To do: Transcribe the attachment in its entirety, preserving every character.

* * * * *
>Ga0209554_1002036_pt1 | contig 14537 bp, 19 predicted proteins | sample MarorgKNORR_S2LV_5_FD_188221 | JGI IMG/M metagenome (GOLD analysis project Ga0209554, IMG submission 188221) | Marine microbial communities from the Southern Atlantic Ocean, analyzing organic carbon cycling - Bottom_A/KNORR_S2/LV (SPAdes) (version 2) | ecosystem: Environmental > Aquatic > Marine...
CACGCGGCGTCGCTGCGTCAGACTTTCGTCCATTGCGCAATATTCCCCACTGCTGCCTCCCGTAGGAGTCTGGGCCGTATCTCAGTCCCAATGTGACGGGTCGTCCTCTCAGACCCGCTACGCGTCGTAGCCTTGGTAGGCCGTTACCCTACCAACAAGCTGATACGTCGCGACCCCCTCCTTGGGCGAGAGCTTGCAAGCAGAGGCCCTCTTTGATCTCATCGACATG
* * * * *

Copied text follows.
>Ga0209554_1002036_pt1 | contig 14537 bp, 19 predicted proteins | sample MarorgKNORR_S2LV_5_FD_188221 | JGI IMG/M metagenome (GOLD analysis project Ga0209554, IMG submission 188221) | Marine microbial communities from the Southern Atlantic Ocean, analyzing organic carbon cycling - Bottom_A/KNORR_S2/LV (SPAdes) (version 2) | ecosystem: Environmental > Aquatic > Marine...
CACGCGGCGTCGCTGCGTCAGACTTTCGTCCATTGCGCAATATTCCCCACTGCTGCCTCCCGTAGGAGTCTGGGCCGTATCTCAGTCCCAATGTGACGGGTCGTCCTCTCAGACCCGCTACGCGTCGTAGCCTTGGTAGGCCGTTACCCTACCAACAAGCTGATACGTCGCGACCCCCTCCTTGGGCGAGAGCTTGCAAGCAGAGGCCCTCTTTGATCTCATCGACATG